The perfect intermediary

Turkey has good relations with both Syria and Israel.

Erdogan Gul 224.88 (photo credit: AP)
Erdogan Gul 224.88
(photo credit: AP)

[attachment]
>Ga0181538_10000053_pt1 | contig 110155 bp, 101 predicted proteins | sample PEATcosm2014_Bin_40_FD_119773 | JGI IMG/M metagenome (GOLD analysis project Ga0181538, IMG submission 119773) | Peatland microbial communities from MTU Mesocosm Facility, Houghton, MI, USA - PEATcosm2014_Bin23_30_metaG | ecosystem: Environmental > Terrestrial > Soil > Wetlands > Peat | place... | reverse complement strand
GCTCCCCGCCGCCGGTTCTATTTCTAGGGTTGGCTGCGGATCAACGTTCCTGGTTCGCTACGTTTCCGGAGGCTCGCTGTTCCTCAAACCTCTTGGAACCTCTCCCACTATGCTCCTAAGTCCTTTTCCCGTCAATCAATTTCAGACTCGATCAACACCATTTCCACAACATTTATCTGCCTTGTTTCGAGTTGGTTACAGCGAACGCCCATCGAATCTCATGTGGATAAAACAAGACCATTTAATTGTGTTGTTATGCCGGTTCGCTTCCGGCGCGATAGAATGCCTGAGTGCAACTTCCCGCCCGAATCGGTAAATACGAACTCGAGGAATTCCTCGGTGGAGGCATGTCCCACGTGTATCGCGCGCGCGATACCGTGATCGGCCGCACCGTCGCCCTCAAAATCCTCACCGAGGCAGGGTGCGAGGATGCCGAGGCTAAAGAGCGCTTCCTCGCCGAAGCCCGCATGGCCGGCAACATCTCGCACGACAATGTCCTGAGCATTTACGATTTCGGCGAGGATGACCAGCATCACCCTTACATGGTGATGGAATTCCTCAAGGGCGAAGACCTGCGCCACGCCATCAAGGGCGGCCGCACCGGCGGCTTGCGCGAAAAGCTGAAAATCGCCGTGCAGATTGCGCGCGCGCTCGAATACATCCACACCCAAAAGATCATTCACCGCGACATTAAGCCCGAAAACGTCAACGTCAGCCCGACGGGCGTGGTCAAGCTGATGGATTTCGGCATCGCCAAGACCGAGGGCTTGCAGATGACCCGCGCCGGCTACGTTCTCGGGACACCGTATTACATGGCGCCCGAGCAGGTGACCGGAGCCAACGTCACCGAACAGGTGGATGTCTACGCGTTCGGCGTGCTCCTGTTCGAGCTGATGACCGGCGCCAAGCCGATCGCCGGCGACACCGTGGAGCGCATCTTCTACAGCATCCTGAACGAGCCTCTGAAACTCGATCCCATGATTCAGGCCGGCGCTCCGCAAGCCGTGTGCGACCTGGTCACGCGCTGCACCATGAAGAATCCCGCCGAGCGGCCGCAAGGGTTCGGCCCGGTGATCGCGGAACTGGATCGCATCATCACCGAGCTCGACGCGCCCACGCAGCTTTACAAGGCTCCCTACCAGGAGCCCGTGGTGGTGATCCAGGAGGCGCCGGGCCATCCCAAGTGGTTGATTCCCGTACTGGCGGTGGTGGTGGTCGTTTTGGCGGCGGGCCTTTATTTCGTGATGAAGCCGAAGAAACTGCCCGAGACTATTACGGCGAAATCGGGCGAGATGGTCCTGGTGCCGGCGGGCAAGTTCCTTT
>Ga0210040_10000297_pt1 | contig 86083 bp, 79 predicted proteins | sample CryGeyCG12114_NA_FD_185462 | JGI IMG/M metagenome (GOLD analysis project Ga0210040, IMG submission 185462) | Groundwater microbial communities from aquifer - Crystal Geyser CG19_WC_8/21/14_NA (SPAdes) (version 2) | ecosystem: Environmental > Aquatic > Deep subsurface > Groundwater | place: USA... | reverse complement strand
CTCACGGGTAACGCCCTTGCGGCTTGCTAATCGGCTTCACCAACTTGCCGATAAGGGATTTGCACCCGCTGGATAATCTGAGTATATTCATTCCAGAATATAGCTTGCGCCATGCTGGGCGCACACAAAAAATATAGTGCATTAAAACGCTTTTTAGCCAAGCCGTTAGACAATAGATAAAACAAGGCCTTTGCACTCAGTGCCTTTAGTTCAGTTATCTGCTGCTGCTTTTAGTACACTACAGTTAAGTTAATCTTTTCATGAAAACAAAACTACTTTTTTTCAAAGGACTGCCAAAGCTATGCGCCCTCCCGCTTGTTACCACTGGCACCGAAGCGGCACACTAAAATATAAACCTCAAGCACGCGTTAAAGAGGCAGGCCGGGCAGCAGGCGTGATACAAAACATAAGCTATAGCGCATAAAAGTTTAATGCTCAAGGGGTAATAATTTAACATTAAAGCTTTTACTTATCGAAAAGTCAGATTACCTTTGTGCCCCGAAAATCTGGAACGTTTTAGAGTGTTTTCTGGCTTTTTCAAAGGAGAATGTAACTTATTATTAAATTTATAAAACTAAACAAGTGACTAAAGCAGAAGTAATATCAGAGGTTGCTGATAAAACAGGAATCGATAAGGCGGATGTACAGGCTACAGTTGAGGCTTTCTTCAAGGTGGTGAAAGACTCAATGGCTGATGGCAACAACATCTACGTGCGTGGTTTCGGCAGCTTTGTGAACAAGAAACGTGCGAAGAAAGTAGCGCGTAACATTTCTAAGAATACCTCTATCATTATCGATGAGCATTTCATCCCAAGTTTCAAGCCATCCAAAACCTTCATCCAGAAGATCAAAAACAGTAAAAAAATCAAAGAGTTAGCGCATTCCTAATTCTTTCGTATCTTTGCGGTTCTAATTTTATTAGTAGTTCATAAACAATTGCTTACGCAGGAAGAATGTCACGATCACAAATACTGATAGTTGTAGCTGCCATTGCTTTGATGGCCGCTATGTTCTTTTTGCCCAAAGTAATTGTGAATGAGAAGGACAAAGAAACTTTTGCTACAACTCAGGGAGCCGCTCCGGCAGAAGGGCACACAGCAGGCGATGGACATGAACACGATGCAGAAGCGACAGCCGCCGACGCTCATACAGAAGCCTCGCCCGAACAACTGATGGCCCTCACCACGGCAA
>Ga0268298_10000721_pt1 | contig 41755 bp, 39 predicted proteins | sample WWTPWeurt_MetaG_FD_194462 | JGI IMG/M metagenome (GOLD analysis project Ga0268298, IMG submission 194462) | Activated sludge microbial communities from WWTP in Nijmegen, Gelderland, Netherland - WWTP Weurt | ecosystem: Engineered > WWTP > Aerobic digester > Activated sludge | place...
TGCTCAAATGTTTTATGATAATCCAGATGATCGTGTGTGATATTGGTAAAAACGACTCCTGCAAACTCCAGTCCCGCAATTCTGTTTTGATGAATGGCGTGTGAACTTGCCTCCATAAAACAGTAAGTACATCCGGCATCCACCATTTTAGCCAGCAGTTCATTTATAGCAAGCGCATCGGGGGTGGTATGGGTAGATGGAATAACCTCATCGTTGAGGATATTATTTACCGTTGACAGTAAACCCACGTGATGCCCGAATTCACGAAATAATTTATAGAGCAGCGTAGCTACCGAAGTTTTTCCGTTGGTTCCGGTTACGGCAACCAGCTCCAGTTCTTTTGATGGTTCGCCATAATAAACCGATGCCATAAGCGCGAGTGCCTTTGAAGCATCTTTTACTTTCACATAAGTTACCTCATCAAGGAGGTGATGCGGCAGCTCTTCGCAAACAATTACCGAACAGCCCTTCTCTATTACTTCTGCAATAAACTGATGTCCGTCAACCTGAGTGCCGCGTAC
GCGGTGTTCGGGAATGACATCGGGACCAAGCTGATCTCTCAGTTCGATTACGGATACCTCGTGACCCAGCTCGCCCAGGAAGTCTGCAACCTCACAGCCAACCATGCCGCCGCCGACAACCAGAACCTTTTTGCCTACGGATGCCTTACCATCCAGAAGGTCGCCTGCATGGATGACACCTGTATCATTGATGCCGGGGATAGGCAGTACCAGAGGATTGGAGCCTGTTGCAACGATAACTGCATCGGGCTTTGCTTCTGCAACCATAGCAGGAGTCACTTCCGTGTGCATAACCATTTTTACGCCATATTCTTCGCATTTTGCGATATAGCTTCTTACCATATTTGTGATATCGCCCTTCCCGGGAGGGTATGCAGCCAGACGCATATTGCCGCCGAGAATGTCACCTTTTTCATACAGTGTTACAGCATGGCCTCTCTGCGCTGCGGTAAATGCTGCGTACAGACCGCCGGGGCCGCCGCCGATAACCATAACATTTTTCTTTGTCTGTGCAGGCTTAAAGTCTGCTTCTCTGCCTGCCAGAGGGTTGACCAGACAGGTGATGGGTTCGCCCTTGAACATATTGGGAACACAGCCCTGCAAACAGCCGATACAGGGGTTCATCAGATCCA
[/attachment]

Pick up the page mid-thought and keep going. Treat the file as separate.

Turkish Prime Minister Tayyip Erdogan visit to Damascus in late April 2008 revealed secret meetings between Israelis and Syria that have been going on under Turkey's mediation for nearly a year. One outcome was Prime Minister Ehud Olmert's reported request for Erdogan to convey a message to Damascus that Israel might be ready to withdraw from the Golan Heights as a move toward permanent peace. This recent development should be seen as a continuation of the AKP's long-standing efforts to take an active role in the resolution of conflicts between Israelis and Arabs. For instance, one of the reasons behind Foreign Minister Abdullah Gül's visit to Israel in April 2003 was to carve out a role for Turkey in assisting the US-EU-Russia-UN Quartet in finding a solution for the Palestinian-Israeli conflict and in resuming peace talks. However, Ankara's enthusiasm was not shared by Israel; foreign minister Silvan Shalom said that since Turkey would eventually become part of the EU, its contribution should be through that organization. Consequently, in the corridors of the foreign ministry in Ankara the perception was that Turkey's involvement in the peace process was not wanted. Nonetheless, the AKP (Turkey's Justice and Development Party) persevered in its endeavours and seized another opportunity when Bashar Assad reportedly requested that Turkey act as a catalyst to start unofficial, covert talks with Israelis. Although no result was achieved, a series of meetings - with the participation of Turkish officials - were held between the two sides between September 2004 and July 2006. Similarly, when Hizbullah kidnapped two IDF soldiers in July 2006, Erdogan was quick to respond to US President George Bush and Olmert's requests by sending his chief advisor Ahmet Davutolu to Damascus to ask Assad to use his influence to lean on Hizbullah. WHY IS the AKP, which has never been an ardent supporter of close Turkish-Israeli ties, interested in taking a role in the resolution of the Arab-Israeli conflict? First, the AKP sees Turkey as a key player in the Middle East, and mediating the Arab-Israel conflict would be critical in attaining this objective. Second, it wants to show its major ally, the US, as well as the EU - on whose door it has been knocking for membership for two decades - its instrumental role as a bridge between the West and the Muslim world. Third, the AKP considers it its responsibility to be involved in the affairs of the Muslim world due to its own Islamic roots. The party also endeavours to meet the expectations of its constituents, who are sensitive to developments in the Middle East. At the same time, its religious, historical and cultural links with the region, combined with the AKP's belief that the Middle East thrived under the Ottoman Empire's Millet system, drives its leadership to strive to revive the perceived justice and fairness of the Ottoman period. To this end, advancement of ties with the countries of the region has a special meaning for the AKP. During a speech, Erdogan addressed Arab countries, "not only as friends, but at the same time brothers" - a clear manifestation of the AKP's approach towards the region. Within this framework, the AKP leadership considers its close ties with Israel an advantage in resolving regional conflicts. CAN TURKEY undertake such a daunting mission? Given that only a decade ago Turkey and Syria were on the verge of war because of Damascus' support for the PKK. Turkey's success in transforming hostilities into close ties indicates that Ankara possesses the necessary experience and credibility. After the resolution of the PKK issue following the October 1998 crisis, Turkey not not only ended the two-decade-old conflict with Syria but also significantly improved bilateral relations through a strategy of constructive engagement. Although its approach created strains with the US and Israel, the AKP government believed that stability could be maintained in the region through improvement of political and economic relations, and argued that rather than excluding Damascus, supporting limited reforms in Syria would be the better strategy. Turkey's persistence has paid off as Damascus now perceives Ankara to be a reliable and impartial partner as well as a channel between Syria and the West. While the AKP has gained the Damascus administration's respect and trust in the last decade, it is too early to predict whether it can accomplish its mission and convince the Damascus administration with regard to Israel. The AKP cannot generate a result unless the two parties are willing to make concessions. Nonetheless, the AKP leadership's ability to understand and empathize with Damascus' concerns and to tailor a suitable strategy may provide much better results than any other government's initiatives. The AKP can make a notable contribution to the betterment of Israeli-Syrian relations even if it cannot guarantee complete success. The writer has completed her PhD research on the Turkish-Syrian Crisis of 1998 in Mediterranean Studies Department at King's College London, and works as a political risk analyst in London.